Your demand, therefore, for resignations of VC and Registrar, though legitimate, will fall on deaf ears. By continuing to boycott classes and exams, you will be giving the VC an excuse to shut down the university again. Who will be the ultimate losers? The VC, teaching and non-teaching staff will continue to get paid their salaries even if there is no work on the campus. The cops will be asked to enter the campus again and evacuate the hostels. You will lose your session and probably one crucial year.
I just heard a viral audio conversation of a law student of AMU with Political Science’s Professor Arshi Khan. When the student asks Khan what should the students do, Khan says that honesty feels the students should resume classes, sit for exams and protest to if they believe they must protest.
He adds that his own children are no longer studying at the university and, if they were there, he would have advised them too not to harm their career. This seems a sage suggestion. Protest is a continuing process. For students, the world is a stage and peaceful protests can happen in various forms.
A head of an educational institution will feel isolated if he is disliked by a majority of the students. Professor Khan also gives yeo examples from history. He says, and rightly so, that Sir Syed would not have succeeded in his mission had he remained perpetually hostile to the British though he had lost close relatives in the Holocaust of 1857.
His mother became so ill and famished due to lack of food and care that she died soon after the storm had passed. Prof Khan cites the Hudaibiya agreement he signed with the pagan Meccans. Despite his companions giving a dissenting note that it was capitulation and humiliating, the Prophet went ahead with the agreement because he could forsee its noble results in future.
Self-preservation is a trait of the wise and AMU students must learn it. When I was a student at AMU in the mid-1980s I remember the renowned Urdu scholar late Qazi Abdus Sattar once saying:” Hindustani Musalamaanon ka asli Taj Mahal woh nahin jo Agra mein. Woh hai jo Aligarh mein hai (The real Taj Mahal of Indian Muslims is not the one at Agra, but the one that is at Aligarh). How true.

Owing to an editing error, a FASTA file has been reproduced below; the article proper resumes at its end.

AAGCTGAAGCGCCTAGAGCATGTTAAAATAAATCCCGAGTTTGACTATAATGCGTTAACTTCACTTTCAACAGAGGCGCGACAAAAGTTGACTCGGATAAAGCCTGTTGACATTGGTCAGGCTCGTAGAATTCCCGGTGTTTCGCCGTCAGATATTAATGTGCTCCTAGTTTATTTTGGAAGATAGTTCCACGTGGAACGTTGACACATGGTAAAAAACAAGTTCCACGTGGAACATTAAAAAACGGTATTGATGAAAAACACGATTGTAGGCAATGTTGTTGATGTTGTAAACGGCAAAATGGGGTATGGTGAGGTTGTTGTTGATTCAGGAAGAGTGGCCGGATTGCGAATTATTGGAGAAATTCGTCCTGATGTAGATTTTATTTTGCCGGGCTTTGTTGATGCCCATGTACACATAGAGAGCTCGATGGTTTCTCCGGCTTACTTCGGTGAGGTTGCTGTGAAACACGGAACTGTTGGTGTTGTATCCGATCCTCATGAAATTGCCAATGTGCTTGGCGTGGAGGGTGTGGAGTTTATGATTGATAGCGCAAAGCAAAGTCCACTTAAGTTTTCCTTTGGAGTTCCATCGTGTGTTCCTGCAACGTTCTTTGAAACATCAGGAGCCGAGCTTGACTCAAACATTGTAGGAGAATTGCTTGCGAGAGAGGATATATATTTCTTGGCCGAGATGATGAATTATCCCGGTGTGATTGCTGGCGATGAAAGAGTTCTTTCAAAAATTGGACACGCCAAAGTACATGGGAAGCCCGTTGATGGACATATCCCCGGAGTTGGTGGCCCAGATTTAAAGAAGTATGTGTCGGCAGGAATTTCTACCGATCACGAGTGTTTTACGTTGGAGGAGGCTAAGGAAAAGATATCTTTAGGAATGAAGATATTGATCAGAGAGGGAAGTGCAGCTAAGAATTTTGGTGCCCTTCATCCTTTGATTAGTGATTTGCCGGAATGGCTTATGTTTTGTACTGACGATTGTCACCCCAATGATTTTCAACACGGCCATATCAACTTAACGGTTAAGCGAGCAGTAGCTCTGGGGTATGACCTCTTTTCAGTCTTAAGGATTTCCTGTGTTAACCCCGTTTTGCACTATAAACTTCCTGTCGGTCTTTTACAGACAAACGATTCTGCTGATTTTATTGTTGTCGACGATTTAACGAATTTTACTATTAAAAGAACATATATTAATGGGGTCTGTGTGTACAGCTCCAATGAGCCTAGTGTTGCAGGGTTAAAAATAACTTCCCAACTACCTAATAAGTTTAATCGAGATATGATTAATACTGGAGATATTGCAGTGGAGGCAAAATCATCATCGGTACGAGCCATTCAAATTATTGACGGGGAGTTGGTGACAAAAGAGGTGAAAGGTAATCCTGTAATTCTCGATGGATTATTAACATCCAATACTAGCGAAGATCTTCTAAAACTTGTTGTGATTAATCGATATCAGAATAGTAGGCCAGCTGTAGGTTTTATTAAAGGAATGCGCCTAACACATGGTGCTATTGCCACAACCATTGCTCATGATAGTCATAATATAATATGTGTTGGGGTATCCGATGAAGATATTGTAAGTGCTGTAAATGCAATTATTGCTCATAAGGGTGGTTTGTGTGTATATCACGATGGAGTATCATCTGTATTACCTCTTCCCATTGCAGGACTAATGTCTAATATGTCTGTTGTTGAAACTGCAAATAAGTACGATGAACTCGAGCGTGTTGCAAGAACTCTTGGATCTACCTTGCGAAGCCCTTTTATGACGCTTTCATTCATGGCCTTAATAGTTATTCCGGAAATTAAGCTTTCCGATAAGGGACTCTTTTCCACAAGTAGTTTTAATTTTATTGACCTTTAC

We are proud of the beautiful Taj Mahal in Agra. But it is an architectural beauty cast in cold, lifeless white marble. But the Taj Mahal that Sir Syed has left for us pulsates with a unique vigour and vitality. It epitomizes a renaissance that brought renewal to a community which had hit a dead end in the aftermath of 1857 pogrom.
Dear students, you have made a pledge to preserve and protect this great heritage that you have inherited. And let me tell you, the world can give you institutions with better infrastructure. The world cannot give you another AMU. AMU is intertwined with the fate of Muslims even if many may disagree. If AMU dies, so will Muslims in India.
And there is nothing communal in saying so. Those who know the circumstances in and purpose for which AMU was created will agree. As an alumnus, it is my fervent appeal to you to go back to your classes, defeat the designs of those who want your seminary to be locked up. You will not be ashamed before the old man of Aligarh when you meet him on the Day of Judgment. Neither will I.
Mohammed Wajihuddin, a senior journalist, is associated with The Times of India, Mumbai. This piece has been picked up from his blog.